It's a long-standing tradition in the coding world that the first thing you write in any new programming language should always display "Hello, World!" I'm not out to upset tradition here, so that's what we'll start with, too. Running the script below will display that same classic phrase on your very own Web page.
If you're familiar with HTML tags, most of this should look pretty familiar. You can skip to later in the article . For those who aren't in the know about HTML, I'll start from the top.
This tag tells the browser that what follows is HTML code, which the browser should understand. Browsers tell the difference between the tags on your page and text that should be displayed by surrounding the tag with angle brackets: < and >. Anything inside these characters is a command to the browser.
This starts the head section of the HTML page. Here's where things (such as the title of the page) are defined once for the entire page. Most of our future scripts will be put into the head area.
<title> My first script </title>
These lines tell the browser the title of the page: "My first script." The title section is enclosed within beginning and ending
<title>tags. An ending tag looks just like a beginning tag, with one difference: it starts with
And so ends the head part of the HTML page. In the same way that
</title>ended the title section,
</head>ends the head section.
As you might have guessed by now, this tag starts the body section of the HTML page. This area contains everything: all the text and images that are displayed on the page itself. In this particular case, our goal is to write text into the Web page, so our script goes into the body area.
If you are familiar with HTML tags , here's where you should jump in again.
<!-- Hide script from older browsers
<script>tags. Well, unfortunately, some don't. Some of them have the bad habit of assuming that everything inside these tags is text that you want to display in the browser window. The result, as you might expect, is ugly. Really ugly.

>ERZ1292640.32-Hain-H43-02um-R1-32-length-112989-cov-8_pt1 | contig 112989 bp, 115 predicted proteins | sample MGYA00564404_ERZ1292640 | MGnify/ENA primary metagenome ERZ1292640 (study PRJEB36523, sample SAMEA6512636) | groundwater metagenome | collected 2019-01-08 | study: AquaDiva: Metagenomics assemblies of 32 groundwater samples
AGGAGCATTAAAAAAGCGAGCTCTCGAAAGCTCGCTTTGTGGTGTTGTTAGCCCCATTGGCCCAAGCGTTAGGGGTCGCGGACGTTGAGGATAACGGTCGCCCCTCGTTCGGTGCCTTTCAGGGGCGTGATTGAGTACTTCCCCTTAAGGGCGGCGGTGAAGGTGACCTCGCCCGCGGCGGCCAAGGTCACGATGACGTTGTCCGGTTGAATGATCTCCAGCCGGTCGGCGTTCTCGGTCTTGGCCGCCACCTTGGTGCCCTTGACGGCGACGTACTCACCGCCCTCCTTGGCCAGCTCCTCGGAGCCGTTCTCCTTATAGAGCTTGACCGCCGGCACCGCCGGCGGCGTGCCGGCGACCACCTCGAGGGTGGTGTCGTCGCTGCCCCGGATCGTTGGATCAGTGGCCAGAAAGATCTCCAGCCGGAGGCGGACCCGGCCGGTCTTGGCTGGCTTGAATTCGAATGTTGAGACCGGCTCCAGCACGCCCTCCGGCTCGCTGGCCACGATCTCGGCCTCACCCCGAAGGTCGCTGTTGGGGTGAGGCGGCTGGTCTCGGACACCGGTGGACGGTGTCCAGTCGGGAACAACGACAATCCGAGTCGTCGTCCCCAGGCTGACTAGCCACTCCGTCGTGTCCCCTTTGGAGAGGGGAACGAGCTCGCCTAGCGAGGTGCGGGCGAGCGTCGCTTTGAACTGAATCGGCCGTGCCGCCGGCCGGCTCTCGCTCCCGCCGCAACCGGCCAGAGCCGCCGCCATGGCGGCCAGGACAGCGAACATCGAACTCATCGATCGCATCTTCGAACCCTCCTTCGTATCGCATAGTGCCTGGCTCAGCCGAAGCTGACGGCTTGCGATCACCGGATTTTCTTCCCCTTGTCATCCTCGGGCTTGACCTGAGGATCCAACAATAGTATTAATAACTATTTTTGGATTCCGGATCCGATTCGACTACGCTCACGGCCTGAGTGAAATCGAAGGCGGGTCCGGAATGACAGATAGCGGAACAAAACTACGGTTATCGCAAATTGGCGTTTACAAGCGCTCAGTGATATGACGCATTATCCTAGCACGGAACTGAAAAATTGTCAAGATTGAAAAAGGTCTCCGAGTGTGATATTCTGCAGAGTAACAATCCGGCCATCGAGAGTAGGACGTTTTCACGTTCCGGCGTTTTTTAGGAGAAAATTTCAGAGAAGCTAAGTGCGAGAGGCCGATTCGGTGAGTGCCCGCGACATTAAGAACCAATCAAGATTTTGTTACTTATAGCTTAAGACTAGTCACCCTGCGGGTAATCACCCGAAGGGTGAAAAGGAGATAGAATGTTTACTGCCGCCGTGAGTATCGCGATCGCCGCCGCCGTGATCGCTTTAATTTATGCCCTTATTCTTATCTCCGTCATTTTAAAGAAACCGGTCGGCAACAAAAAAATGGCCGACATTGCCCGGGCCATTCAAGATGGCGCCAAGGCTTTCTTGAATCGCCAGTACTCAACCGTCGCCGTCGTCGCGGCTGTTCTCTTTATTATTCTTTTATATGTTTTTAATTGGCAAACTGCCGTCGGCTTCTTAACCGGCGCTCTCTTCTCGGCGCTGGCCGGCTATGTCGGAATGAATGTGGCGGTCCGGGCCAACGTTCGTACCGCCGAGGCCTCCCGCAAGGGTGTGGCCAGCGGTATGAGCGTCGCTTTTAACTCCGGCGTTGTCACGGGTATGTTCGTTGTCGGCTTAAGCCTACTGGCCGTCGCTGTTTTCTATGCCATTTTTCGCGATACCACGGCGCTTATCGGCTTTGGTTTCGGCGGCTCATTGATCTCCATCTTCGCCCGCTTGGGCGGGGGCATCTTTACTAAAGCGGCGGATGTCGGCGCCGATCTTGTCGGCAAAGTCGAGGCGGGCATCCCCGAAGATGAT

This line is for those browsers. It starts off by indicating a long-form HTML comment, using
The comment should always be the very first line right after the
OK, let's try that again, in English this time.
documentis an object.
If we want to write something on this Web page, the command is called write . A command that does something is called a method , and methods are applied to objects. You can always tell a method because it's followed by a set of parentheses. If it helps, you can think of objects as nouns and methods as verbs, and when you put the two together, you can make something happen.
document.write(), you know that the write() method is associated with the document object.
So, now that we're writing something, what are we going to write? That's where those parentheses come in. Whatever is inside the parentheses will be written out to our Web page, and in this case that's "Hello, World!" Anything can be given to ( passed to )
write()is known as a parameter .
// End hiding script from old browsers -->
</script>tag, everything inside will be seen as just one big HTML comment.
As you'd expect by now, this is the end of the script.
Here's the end of the body section.
And here's the end of the entire Web page. This should be the very last bit of text on your HTML page.
By the way, how you indent your code doesn't matter -- in fact, you don't have to indent it at all. I've done it in this lesson simply to make it easy to see where tags begin and end. I recommend that you use a similar style in your own scripts, as it's very helpful when you're trying to figure out where you've made a mistake.